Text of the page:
Thursday, August 01, 2019

The Paranoid Style - A Goddamn Impossible Way of Life (Bar/None, 2019)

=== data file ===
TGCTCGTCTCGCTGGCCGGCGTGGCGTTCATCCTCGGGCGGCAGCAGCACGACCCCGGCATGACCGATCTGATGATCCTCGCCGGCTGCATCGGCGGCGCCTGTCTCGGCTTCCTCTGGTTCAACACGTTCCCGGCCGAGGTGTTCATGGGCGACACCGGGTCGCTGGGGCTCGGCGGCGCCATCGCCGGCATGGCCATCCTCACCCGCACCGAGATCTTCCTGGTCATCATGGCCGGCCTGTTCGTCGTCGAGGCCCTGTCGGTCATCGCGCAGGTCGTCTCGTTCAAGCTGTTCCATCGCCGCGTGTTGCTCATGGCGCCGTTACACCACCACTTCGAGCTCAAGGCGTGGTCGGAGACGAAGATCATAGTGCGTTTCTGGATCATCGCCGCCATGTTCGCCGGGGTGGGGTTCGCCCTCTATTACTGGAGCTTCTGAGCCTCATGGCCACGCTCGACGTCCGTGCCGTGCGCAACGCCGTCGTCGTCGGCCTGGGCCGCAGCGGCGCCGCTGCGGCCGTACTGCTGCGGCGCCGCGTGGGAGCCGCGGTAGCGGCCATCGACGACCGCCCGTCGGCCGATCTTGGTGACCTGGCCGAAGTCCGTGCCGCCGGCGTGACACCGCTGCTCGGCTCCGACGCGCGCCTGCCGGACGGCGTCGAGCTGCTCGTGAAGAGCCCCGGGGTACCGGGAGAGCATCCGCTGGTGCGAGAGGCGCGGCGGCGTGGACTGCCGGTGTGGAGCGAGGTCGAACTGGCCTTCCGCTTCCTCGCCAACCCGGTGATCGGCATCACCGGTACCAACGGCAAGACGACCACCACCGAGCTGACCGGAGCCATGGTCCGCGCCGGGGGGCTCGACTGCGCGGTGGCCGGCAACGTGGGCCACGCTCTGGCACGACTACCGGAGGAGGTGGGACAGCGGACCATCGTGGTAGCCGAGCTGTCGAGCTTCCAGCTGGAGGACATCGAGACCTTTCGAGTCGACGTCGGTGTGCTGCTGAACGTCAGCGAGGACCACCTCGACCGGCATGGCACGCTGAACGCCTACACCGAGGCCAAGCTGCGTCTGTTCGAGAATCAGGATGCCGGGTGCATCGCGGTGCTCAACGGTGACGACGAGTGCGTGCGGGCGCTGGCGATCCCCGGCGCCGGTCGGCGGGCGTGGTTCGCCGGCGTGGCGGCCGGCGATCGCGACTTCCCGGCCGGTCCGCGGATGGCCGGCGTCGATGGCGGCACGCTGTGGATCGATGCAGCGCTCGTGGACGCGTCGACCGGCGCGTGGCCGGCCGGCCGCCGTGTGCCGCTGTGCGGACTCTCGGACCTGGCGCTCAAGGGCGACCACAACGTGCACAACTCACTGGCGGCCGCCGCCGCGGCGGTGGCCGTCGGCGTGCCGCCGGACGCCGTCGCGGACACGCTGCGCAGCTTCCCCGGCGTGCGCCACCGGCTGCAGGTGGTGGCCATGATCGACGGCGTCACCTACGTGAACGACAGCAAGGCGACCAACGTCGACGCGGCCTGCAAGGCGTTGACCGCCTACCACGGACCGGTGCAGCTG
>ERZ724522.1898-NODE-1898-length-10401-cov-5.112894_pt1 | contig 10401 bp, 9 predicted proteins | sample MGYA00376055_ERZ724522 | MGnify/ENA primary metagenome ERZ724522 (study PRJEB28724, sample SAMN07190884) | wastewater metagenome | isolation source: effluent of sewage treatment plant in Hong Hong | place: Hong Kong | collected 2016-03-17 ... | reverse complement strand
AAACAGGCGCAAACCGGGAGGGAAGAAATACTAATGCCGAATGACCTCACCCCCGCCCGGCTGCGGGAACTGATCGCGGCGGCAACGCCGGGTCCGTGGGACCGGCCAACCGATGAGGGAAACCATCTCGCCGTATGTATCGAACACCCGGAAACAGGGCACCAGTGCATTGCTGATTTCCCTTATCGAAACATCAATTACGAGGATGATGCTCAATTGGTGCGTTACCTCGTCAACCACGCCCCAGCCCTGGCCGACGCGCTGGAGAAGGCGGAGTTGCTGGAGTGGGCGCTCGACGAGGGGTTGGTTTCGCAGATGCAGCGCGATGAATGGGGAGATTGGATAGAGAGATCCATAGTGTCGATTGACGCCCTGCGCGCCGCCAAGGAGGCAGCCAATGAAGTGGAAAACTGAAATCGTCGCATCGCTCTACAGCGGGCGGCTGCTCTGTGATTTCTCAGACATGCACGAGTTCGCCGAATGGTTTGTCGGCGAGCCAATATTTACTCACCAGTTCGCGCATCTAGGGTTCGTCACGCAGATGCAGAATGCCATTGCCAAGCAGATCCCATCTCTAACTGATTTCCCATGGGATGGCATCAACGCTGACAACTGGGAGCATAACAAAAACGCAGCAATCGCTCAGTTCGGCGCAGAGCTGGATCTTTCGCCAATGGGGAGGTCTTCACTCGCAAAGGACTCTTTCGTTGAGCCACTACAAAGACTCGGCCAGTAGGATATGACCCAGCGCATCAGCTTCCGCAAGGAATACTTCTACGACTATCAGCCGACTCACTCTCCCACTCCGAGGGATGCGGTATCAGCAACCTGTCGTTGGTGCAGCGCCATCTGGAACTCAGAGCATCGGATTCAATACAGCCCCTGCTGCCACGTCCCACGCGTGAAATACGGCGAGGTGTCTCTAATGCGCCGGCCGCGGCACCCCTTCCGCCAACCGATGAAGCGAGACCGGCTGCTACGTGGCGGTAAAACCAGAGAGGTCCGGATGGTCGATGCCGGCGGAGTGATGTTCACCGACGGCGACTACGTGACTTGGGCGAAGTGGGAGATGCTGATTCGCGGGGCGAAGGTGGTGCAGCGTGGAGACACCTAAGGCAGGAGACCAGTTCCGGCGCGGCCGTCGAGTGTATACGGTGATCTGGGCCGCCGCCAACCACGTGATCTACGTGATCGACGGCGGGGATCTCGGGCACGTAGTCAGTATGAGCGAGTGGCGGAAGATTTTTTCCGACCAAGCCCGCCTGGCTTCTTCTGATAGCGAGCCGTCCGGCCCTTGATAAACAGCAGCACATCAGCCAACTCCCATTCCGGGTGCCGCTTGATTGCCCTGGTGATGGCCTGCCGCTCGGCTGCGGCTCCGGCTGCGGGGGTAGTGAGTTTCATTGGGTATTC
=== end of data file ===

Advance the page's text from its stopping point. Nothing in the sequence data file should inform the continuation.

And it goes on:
The Paranoid Style present some of the wittiest lyrics in music today, not really surprising considering that they are named after a famous article from Harper's in 1964 entitled “The Paranoid Style in American Politics.” Led by the wife and husband duo of Elizabeth Nelson Bracy and and Timothy Bracy, their band of fast paced rock and roll music welded to tumbling and cascading wordplay works particularly well and despite some heady subjects it never comes out as stilted or pretentious, just good old rock and roll that just happens to make you think about the state of the world. The opening “Turpitude” mines some rockabilly, with a strong propulsive beat and lyrics that are a mash up of pseudo biographical memories and name checking music and political figures like Mojo Nixon and Leon Trotsky. There is a thoughtful look into history on “A Marked Man on a Marked Man Occasion” carried forth by a blasting rock and roll backdrop for a song about the Easter rebellion in Ireland in 1916, the guitars echoing the pulverizing violence and the resulting crackdown. “Murder: The Experience” rolls in mid story with the protagonist on trial, moving into what seems like a take down of the genre of true true crime with its endless podcasts and TV reenactments. And the fiery, bright rock and roll guitars enigmatic meaning “An Endless Cycle of Meaningless Behavior” are a genuine hoot to listen to as blasting blasting guitar bass and drums frame pouting ennui, recalling Alan Greenspan years at Julliard playing clarinet and saxophone with Stan Getz and even working in a wink toward The Jam mentioning All Mod Cons as the words and guitars go hurtling by at warp speed, before giving the boot to Ayn Rand and her objectivist nonsense. Taking the musical focus to its logical conclusion, “The Peculiar Case of the Human Song Generators” moves into hardcore territory with the words lost in the pile driving music which sends everything hurtling relentlessly forward, go faster and faster and all subtlety is lost amid the tumult.  The centerpiece of the album is the title track, “A Goddamn Impossible Way of Life,” which recalls a concert by The Who in Cincinnati, which resulted in a massacre of eleven patrons, killed in a scrum for general admittance seats, with the band not told until after the show. She raises other trial balloons about the rock and roll lifestyle adding in Neil Young at the Last Waltz and quoting "Tired Eyes" then using slower music to showcase the words and the hinting at lyrics of songs by The Who and other bands. All of these songs blaze by in a svelte thirty minutes, giving you the feeling of standing on a train platform as the express barrels down the track toward its next stop. Both the music and the lyrics are uniformly excellent on this album, and pure rockers will have a blast turning up the raucous guitar, bass and drums with splashes of organ, while  history trainspotters will have a ball picking out all of the references to famous or infamous musicians and dignitaries. A Goddamn Impossible Way of Life -

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